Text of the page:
Public agencies and nonprofit organizations will require similar capabilities as they follow the private sector’s trend toward outsourcing. Many of their practices are ripe for outside contracting: the U.S.
Department of Defense, for instance, writes 6 million pay checks per pay period at a cost of $12 per check; Automatic Data Processing issues 20 million pay checks per pay period for its contracted customers at a cost of $1 per check.7
Whether in the private or public sectors, lateral leadership should be seen as one facet of a more general “package” of leadership capabilities. A manager acquires the ascribed power of the position to hire, fire, instruct, and budget (see Figure 5). When moving beyond one’s vested authority, a person’s capacity to lead is tested. Can the manager think strategically? Is he or she able to catalyze a restructuring of the operation to ensure that it facilitates rather than undermines partnerships with outside organizations? We agree with John Gardner, Noel Tichy, Warren Bennis, and other writers on leadership, who extol such personal qualities as vision, integrity, and determination, as well as the ability to organizationally delegate responsibility and streamline processes.8 As outsourcing becomes more prevalent, distinctive individual and organizational capabilities conducive to lateral leadership are also likely to become a required part of the manager’s basic repertoire.
1. M.C. Lacity and R. Hirschheim, Information Systems Outsourcing: Myths, Metaphors and Realities (New York: Wiley, 1993);
M.C. Lacity, L.P. Willcocks, and D.F. Feeny, “The Value of Selective IT Sourcing,” Sloan Management Review, volume 37, Spring 1996, pp. 13–25;
C. Saunders, M. Gebelt, and Q. Hu, “Achieving Success In Information Systems Outsourcing,” California Management Review, volume 39, Winter 1997, pp. 63–79; also see:
R. Klepper and W. Jones, Outsourcing Information Technology, Systems, and Services (Englewood Cliffs, New Jersey: Prentice-Hall, 1997).
2. Lacity et al. (1996);
Saunders et al. (1997);
J.H. Dyer, “Specialized Supplier Networks as a Source of Competitive Advantage: Evidence from the Auto Industry,” Strategic Management Journal, volume 17, number 4, 1996a, pp. 271–291; and
J. H. Dyer, “How Chrysler Created an American Keiretsu,” Harvard Business Review, volume 74, July–August 1996b, pp. 42–56.
3. For more about the value of leadership skills for working across boundaries in joint ventures, see:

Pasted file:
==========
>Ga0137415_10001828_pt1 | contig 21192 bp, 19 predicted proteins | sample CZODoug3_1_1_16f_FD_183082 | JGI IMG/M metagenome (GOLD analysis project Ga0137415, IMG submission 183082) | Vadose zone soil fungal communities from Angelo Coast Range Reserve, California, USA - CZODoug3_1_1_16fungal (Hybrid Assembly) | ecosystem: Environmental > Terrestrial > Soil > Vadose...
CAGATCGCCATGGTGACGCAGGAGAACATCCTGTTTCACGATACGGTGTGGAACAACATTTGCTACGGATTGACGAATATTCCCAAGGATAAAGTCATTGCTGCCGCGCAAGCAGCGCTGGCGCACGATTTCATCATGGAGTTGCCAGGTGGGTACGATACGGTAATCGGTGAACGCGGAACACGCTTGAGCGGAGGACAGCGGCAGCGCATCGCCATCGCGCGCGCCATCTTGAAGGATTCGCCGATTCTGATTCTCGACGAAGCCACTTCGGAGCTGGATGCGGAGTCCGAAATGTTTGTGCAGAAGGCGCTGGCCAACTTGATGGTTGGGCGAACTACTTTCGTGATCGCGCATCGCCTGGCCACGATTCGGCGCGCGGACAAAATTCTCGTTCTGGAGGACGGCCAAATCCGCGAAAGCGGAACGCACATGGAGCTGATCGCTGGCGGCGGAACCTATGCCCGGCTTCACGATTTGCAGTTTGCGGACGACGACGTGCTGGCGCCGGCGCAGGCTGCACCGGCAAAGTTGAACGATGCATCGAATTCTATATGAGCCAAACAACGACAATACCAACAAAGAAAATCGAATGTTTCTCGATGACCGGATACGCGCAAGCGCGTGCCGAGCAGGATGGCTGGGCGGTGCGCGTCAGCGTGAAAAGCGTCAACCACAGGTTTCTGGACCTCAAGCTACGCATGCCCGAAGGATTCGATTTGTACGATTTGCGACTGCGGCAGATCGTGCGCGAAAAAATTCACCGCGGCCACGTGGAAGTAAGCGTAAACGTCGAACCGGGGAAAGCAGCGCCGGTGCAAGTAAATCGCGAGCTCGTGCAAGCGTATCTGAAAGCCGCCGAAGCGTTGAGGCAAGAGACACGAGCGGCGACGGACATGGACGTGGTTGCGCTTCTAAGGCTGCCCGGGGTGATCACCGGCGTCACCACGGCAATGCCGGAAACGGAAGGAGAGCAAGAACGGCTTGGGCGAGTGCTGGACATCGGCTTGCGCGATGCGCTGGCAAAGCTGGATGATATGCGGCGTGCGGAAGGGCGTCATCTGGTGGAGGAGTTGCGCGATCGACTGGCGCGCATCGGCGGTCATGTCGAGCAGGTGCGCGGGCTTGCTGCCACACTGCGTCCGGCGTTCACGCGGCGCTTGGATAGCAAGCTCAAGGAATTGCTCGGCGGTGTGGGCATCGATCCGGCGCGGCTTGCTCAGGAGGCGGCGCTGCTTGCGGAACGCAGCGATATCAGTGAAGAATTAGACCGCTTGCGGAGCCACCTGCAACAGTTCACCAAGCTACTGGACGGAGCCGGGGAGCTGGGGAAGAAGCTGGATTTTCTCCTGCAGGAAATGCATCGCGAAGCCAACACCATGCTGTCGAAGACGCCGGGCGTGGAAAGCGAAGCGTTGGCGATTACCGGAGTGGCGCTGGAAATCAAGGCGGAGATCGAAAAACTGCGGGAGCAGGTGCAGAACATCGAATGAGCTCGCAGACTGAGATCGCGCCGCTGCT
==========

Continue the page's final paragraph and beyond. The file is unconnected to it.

J.D. Lewis, Partnerships for Profit: Structuring and Managing Strategic Alliances (New York: Free Press, 1990);
J.D. Lewis, The Connected Corporation: How Leading Companies Win Through Customer-Supplier Alliances (New York: Free Press, 1995); and
M.Y. Yoshino and U.S. Rangan, Strategic Alliances: An Entrepreneurial Approach to Globalization (Boston: Harvard Business School Press, 1995).
4. F. Casale, The Rise of the Chief Resource Officer (New York: Outsourcing Institute, 1999); and
J.B. Quinn, J.J. Baruch, and K.A. Zien, Innovation Explosion: Using Intellect and Software to Revolutionize Growth Strategies (New York: Free Press, 1997).
5. M. Corbett, Best Practices in Managing the Outsourcing Relationship (Poughkeepsie, New York: Outsourcing Research Council, 1997);
J. Cross, “IT Outsourcing: British Petroleum’s Competitive Approach,” Harvard Business Review, volume 73, May–June 1995, pp. 94–102;
J.H. Dyer (1996b);
F.W. McFarlan and R.L. Nolan, “How to Manage an IT Outsourcing Alliance,” Sloan Management Review, volume 2, Winter 1995, pp. 9–23; and
J.B. Quinn and F.G. Hilmer, “Strategic Outsourcing,” Sloan Management Review, volume 4, Summer 1994, pp. 43–55.
6. S. Domberger, “Public Service Contracting: Does It Work? Australian Economic Review, third quarter, 1994, pp. 91–96;
R.D. Wertz, Privatization Survey Summary (Staunton, Virginia: National Association of College Auxiliary Services, 1997); and
R.D. Wertz, Outsourcing and Privatization of Campus Services (Staunton, Virginia: National Association of College Auxiliary Services, 1997).
7. J. Gardner, On Leadership (New York: Free Press, 1993);
N.M. Tichy, The Leadership Engine: How Winning Companies Build Leaders at Every Level (New York: Harper Business, 1997); and
W. Bennis, On Becoming a Leader (New York, Perseus, 1994).